Search Images Maps Play YouTube News Gmail Drive More »
Sign in
Screen reader users: click this link for accessible mode. Accessible mode has the same essential features but works better with your reader.

Patents

  1. Advanced Patent Search
Publication numberUS5052601 A
Publication typeGrant
Application numberUS 07/470,319
Publication dateOct 1, 1991
Filing dateJan 25, 1990
Priority dateJan 25, 1990
Fee statusLapsed
Publication number07470319, 470319, US 5052601 A, US 5052601A, US-A-5052601, US5052601 A, US5052601A
InventorsRalph E. Carter, John W. Jennings
Original AssigneeCarter Ralph E, Jennings John W
Export CitationBiBTeX, EndNote, RefMan
External Links: USPTO, USPTO Assignment, Espacenet
Truck-mounted rack for cargo holders
US 5052601 A
Abstract
A tractor-trailer combination carries cargo holders which extend across the cargo compartment of the trailer, bearing at their ends against the trailer side walls to thereby confine cargo when the compartment is less than fully filled. When not in use, the cargo holders are stored in a rack which may be attached to the back of the tractor cab or to the underside of the trailer bed. The rack includes a pair of spaced apart carrier bars having notches which receive the cargo holders and retaining arms which close the ends of the notches in the bars and retain the holders in those notches.
Images(2)
Previous page
Next page
Claims(13)
What is claimed is:
1. In combination with a truck having a bed and side walls arranged such that a cargo compartment exists between the side walls and over the bed, and elongated cargo holders which are capable of spanning the cargo compartment so as to confine cargo to a limited area of the bed; a rack mounted on the truck for holding the cargo holders when they are not confining cargo, said rack comprising: spaced apart carrier means for receiving the cargo holders at spaced apart locations on such holders and for retaining them on the truck, each carrier means including an elongated carrier bar arranged generally vertically and having notches which open out of the bar and receive the cargo holders, and retaining means for closing the notches where the notches open out of the bar, the retaining means including a retaining arm which pivots relative to the carrier bar between an open position, wherein the arm is away from the notches in the carrier bar and the open ends of the notches are exposed, and a closed position, wherein the arm extends along the carrier bar and closes the otherwise open ends of the notches, the retaining arm further having notches which align with and open toward the notches in the carrier bar when the retaining arm is closed, the carrier means also including locking means for securing the retaining arm in its closed position.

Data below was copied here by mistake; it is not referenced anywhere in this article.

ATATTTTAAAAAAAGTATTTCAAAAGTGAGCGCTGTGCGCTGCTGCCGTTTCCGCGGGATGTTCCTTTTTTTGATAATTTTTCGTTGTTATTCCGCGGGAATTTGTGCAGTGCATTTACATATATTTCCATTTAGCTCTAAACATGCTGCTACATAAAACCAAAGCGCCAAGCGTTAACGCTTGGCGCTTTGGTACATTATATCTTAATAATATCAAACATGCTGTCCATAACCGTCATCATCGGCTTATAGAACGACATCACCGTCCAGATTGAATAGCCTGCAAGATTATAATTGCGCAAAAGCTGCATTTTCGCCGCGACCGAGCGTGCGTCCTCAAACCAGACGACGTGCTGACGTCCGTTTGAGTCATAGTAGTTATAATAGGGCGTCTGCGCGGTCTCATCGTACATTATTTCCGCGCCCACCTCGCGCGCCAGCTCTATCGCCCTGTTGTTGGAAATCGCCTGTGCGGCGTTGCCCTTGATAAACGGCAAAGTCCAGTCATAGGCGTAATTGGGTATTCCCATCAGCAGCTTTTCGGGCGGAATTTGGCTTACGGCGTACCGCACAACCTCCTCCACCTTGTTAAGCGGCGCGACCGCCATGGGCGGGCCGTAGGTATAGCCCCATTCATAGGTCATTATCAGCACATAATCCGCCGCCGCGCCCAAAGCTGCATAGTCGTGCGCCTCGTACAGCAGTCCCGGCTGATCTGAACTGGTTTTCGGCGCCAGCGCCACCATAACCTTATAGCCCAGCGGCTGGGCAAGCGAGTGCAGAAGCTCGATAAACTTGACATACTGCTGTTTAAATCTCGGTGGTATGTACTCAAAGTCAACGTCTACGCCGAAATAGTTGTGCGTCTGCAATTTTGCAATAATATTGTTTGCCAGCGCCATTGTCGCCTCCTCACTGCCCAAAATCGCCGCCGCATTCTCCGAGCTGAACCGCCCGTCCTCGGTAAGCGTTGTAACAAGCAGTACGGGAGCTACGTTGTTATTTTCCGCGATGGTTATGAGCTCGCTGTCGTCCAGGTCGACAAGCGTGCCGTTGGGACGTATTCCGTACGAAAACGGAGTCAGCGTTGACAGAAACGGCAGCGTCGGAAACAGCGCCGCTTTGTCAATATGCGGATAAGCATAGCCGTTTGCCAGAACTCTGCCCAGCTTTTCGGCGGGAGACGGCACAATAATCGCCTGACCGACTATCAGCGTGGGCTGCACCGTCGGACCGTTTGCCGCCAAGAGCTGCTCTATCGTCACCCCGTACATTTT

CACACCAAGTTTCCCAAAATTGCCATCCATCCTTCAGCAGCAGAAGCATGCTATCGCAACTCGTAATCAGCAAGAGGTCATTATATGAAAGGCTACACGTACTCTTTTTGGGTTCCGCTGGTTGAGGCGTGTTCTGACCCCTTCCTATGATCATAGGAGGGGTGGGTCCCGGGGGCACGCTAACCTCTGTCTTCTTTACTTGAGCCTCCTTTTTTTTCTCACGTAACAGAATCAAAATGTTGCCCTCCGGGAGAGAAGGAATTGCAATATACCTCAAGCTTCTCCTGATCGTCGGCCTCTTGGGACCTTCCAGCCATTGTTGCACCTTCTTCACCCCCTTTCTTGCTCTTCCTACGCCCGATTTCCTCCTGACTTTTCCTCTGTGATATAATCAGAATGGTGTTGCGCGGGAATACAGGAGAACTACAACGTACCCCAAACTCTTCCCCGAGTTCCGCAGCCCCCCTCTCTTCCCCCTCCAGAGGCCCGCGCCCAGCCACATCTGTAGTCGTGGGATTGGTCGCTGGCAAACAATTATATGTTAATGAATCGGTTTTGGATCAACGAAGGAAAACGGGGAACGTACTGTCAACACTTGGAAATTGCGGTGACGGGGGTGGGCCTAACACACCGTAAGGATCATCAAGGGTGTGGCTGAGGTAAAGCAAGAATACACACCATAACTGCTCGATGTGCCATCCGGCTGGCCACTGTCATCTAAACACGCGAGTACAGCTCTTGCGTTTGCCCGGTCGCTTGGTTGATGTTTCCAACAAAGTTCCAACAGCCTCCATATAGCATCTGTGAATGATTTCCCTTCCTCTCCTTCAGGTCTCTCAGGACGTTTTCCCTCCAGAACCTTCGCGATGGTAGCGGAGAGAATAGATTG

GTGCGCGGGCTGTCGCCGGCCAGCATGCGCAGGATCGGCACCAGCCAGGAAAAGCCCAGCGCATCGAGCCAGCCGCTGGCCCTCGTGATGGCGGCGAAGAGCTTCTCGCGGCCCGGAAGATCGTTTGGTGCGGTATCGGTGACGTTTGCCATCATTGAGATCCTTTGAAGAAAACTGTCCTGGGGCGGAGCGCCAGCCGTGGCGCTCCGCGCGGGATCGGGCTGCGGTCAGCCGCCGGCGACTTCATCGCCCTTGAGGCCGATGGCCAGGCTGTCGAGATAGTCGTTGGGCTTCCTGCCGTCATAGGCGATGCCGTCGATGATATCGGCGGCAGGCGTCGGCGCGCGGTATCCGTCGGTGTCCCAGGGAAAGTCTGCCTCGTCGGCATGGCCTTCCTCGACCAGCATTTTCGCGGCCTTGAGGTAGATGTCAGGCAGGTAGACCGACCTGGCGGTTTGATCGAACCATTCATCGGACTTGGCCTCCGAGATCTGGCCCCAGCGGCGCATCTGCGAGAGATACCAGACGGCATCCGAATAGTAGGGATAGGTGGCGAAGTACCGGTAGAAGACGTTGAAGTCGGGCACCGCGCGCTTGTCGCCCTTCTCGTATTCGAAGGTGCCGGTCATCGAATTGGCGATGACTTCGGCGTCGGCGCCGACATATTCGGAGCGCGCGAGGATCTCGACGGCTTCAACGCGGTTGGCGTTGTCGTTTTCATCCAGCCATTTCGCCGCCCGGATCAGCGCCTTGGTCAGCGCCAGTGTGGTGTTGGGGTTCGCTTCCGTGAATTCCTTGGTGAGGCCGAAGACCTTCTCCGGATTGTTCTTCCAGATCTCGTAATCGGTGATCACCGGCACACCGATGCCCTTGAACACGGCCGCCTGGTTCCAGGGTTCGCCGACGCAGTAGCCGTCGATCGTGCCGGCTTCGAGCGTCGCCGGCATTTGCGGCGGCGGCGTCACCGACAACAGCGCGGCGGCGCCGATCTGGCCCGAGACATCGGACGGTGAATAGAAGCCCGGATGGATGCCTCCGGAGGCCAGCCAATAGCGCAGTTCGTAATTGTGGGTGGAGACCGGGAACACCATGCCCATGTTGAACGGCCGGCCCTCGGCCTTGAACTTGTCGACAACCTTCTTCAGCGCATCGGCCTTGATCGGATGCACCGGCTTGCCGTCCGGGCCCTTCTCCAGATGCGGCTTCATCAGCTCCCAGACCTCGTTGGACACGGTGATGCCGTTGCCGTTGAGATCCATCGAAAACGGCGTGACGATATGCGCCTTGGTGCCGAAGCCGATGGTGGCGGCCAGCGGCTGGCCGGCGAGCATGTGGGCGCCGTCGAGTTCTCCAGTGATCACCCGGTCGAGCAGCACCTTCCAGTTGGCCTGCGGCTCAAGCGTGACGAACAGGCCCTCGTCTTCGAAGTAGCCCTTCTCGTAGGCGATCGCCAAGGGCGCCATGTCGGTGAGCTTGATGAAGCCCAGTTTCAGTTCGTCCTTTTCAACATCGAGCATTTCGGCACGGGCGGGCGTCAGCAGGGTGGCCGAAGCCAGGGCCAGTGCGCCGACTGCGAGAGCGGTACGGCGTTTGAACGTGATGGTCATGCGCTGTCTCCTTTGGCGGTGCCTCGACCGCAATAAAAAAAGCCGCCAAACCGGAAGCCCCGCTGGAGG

2. The combination according to claim 1 wherein each cargo holder has first and second members which telescope relative to each other and extending means mounted on the first member generally where the second member extends from the first member for engaging the second member and extending it; and wherein the notches of one of the carrier bars are large enough to receive the extending means of the cargo holders.
3. The combination according to claim 1 wherein each cargo holder has first and second members which telescope with respect to each other and extending means mounted on the first member generally where the second member extends from the first member for engaging the second member and extending it, the extending means including an operating handle which swings toward and away from the first member; and wherein the notches of one of the carrier bars are large enough to receive the extending means of the cargo holders and the notches for the retaining arm for that carrier bar receive the handle for the extending means.
4. In combination with a truck having a bed and side walls arranged such that a cargo compartment exists between the side walls and over the bed, and elongated cargo holders which are capable of spanning the cargo compartment so as to confine cargo to a limited area of the bed; a rack mounted on the truck for holding the cargo holders when they are not confining cargo, said rack comprising: spaced apart carrier means for receiving the cargo holders at spaced apart locations on such holders and for retaining them on the truck, each carrier means including an elongated carrier bar arranged generally vertically and having notches which open out of the bar and receive the cargo holders, and retaining means for closing the notches where the notches open out of the bar, the carrier bars being attached to the truck beneath the bed of the truck near one of the side walls and extending downwardly away from the bed.